- Local fire officials are strongly discouraging using fireworks.
- Sign up for emergency alerts
Fireworks are banned in unincorporated Clackamas County. We realize this is a disappointment. Yet, conditions are prime for devastating fires like what we saw in Labor Day 2020. It can only take one spark to start a fire that could burn down a neighborhood or destroy an entire community.
Please be safe this Fourth of July and do not use fireworks or do anything that can create a spark or fire.
When to call 911
There are limited phone lines for emergency services. Please only call 9-1-1 if you are experiencing an in-progress emergency and threatens life or is actively damaging your personal property. Calling 9-1-1 because you hear or see fireworks in the distance, at an unknown location, ties up these important lines and may delay emergency response to others in need.
The non-emergency line is 503-655-8211. Due to the high number of emergency calls on or near the 4th of July, callers to these lines may experience significantly delayed response.
- View a map of where fireworks are prohibited.
- Learn more about the BCC resolution.
- Learn how you can have fun without fireworks.
Record-breaking heat and drought like conditions mean a high risk for wildfires. Wildfires are already burning in neighboring counties and the State of Oregon has issued a state of emergency due to imminent wildfire risk.
Please do your part to reduce the risk of wildfires. Follow the fireworks ban and do not do anything that can cause a spark this Fourth of July. You can also help by clearing flammable vegetation and materials from the perimeter of your home, learning the evacuation levels and signing up for Public Alerts so you are notified in the event of a disaster. Visit our wildfires website to learn more.
Preparing your home to avoid wildfires
It’s important to prepare in order to limit or avoid damage to homes and structures due to wildfires.
- Remove dead or overhanging branches. During the windy conditions that exist during a wildland fire, flames, sparks and firebrands could travel from the tree to the roof of this structure.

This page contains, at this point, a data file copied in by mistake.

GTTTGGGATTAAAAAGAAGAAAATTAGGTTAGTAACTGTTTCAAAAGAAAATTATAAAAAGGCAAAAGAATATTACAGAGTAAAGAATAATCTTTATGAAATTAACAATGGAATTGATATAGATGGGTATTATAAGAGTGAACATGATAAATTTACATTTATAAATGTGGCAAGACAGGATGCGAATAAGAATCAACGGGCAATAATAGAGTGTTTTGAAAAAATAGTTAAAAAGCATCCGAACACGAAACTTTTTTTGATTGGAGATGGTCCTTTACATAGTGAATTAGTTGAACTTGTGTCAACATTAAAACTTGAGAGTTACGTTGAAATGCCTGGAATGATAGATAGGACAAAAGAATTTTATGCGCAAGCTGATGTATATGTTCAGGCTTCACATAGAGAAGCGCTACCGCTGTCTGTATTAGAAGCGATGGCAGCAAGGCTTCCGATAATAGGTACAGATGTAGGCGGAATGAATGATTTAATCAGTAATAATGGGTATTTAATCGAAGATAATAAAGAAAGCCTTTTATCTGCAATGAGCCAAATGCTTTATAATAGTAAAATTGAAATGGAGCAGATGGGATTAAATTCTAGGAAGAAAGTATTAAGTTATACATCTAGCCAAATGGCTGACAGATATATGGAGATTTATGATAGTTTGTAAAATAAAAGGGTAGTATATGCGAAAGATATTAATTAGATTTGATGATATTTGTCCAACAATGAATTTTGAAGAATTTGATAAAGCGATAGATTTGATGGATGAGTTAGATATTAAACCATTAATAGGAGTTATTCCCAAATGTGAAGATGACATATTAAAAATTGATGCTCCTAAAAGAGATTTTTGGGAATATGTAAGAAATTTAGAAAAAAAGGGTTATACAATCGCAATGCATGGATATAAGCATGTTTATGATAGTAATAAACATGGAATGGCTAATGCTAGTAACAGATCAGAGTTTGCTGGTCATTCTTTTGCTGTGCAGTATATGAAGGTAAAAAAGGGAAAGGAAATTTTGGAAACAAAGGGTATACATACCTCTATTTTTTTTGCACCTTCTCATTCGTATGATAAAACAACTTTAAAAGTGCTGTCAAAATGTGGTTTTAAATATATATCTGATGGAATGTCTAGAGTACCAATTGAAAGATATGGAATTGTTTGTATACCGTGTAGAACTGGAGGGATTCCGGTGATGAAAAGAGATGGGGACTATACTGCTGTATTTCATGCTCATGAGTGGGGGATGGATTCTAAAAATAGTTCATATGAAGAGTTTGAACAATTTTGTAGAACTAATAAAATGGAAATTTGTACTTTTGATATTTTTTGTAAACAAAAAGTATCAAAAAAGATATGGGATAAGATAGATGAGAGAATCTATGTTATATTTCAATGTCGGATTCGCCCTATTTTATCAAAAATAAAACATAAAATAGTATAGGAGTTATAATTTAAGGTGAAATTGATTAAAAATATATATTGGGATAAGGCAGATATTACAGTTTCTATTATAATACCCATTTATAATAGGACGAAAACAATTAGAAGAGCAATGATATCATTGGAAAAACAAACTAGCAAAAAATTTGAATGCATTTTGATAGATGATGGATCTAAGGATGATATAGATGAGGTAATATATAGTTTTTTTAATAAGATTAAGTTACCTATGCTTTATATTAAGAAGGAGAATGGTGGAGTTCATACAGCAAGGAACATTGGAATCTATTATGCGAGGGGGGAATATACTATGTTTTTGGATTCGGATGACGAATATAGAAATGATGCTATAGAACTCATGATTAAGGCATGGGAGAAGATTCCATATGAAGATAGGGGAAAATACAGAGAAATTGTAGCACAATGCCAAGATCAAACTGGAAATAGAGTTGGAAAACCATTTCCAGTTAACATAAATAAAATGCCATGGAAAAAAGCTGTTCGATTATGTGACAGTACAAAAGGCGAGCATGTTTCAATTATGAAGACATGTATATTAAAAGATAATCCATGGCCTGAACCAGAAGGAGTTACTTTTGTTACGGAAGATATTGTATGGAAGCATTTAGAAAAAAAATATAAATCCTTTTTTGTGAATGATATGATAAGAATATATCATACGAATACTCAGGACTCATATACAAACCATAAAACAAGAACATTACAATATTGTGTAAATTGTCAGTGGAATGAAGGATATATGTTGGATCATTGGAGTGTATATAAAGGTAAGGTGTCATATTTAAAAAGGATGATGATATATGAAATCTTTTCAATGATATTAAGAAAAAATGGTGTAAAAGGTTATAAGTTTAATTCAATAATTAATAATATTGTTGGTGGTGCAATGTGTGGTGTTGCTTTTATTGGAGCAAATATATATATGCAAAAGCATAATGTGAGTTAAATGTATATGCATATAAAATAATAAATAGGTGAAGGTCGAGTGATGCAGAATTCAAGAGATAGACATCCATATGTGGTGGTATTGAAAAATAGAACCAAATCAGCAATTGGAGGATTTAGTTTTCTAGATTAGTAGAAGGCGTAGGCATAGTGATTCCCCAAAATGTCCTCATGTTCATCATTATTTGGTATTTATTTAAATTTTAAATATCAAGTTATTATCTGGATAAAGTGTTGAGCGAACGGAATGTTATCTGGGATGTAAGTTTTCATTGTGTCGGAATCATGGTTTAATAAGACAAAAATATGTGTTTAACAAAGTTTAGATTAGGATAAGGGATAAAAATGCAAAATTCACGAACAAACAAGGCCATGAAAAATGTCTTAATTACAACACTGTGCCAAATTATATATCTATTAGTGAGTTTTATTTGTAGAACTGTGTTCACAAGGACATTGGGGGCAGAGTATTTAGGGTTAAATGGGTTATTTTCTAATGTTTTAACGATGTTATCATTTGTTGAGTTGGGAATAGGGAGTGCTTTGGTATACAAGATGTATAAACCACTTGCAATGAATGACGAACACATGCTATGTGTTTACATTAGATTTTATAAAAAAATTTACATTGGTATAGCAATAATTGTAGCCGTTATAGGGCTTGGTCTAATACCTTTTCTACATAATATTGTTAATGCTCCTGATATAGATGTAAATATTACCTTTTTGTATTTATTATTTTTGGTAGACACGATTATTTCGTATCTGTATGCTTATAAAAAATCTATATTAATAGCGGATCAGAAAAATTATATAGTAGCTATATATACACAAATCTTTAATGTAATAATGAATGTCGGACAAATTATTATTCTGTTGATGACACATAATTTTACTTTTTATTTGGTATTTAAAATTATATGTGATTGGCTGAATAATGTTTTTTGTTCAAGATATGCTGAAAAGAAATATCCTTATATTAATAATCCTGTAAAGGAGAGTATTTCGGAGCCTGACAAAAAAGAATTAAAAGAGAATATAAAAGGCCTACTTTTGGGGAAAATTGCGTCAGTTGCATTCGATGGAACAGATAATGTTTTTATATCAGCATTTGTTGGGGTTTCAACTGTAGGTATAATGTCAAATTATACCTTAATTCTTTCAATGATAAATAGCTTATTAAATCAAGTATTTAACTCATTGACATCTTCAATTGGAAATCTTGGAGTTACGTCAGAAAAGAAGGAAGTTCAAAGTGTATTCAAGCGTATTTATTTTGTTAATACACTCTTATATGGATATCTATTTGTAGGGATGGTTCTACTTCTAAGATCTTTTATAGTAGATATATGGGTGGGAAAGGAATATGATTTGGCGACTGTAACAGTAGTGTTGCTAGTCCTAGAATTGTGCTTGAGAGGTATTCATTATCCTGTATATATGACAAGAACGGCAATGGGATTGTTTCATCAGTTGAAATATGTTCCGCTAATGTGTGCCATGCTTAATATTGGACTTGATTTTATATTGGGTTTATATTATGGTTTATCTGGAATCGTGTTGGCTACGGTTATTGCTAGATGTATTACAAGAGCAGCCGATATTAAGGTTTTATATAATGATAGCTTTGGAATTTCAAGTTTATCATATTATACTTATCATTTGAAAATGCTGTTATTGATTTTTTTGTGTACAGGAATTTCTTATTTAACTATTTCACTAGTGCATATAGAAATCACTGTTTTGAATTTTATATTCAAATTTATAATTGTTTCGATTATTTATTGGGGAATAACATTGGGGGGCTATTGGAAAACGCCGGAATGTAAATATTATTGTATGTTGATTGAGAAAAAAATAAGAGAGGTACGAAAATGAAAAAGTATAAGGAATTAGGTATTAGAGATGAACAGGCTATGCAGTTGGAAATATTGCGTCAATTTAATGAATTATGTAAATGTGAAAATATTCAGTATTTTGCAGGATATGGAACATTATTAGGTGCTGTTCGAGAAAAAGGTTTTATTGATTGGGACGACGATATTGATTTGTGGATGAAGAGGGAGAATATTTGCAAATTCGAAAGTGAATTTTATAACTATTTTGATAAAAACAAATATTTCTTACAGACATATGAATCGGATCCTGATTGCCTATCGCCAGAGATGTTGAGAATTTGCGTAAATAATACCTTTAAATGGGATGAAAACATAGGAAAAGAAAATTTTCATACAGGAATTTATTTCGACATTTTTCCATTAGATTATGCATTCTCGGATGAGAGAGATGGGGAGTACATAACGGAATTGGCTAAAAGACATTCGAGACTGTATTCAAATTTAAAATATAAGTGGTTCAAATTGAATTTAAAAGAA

- Remove leaf accumulation from your yard. Leaf accumulation provides fuel for a wildland fire.
- Remove leaf clutter from your roof and gutters. During a wildland fire, leaves on the roof and/or in the gutters could be ignited by flying embers.
- Remove tall, dry grasses. Tall, dry grasses provide a path for fire that can lead directly to a house.
- Remove "ladder fuels". Prune tree limbs so the lowest is between 6' - 10' from the ground. Fire burning through tall, dry grass could ignite these limbs and climb to the top of the
- tree with relative ease.
- Check your generator and/or hose to be sure it is in good repair. Refuel garden equipment carefully. Yard equipment needs annual maintenance and proper fueling.
- Hoses develop leaks and deteriorate with age and exposure. During wildland fire season, fuel your lawn mower properly --away from dry, flammable grasses.
- Prune bushes and shrubs regularly. Remove excess growth as well as dead leaves and branches to decrease their flammability, and the threat they could pose during a wildland fire.
- Dispose of cuttings and debris promptly, according to local regulations
- Fireworks Local fire officials are strongly discouraging using or lighting fireworks during a heatwave or burn ban.
Sign-up for evacuation and other emergency notifications
We contact community members directly during a disaster to announce evacuations or other emergency information. Please sign up for these emergency notifications.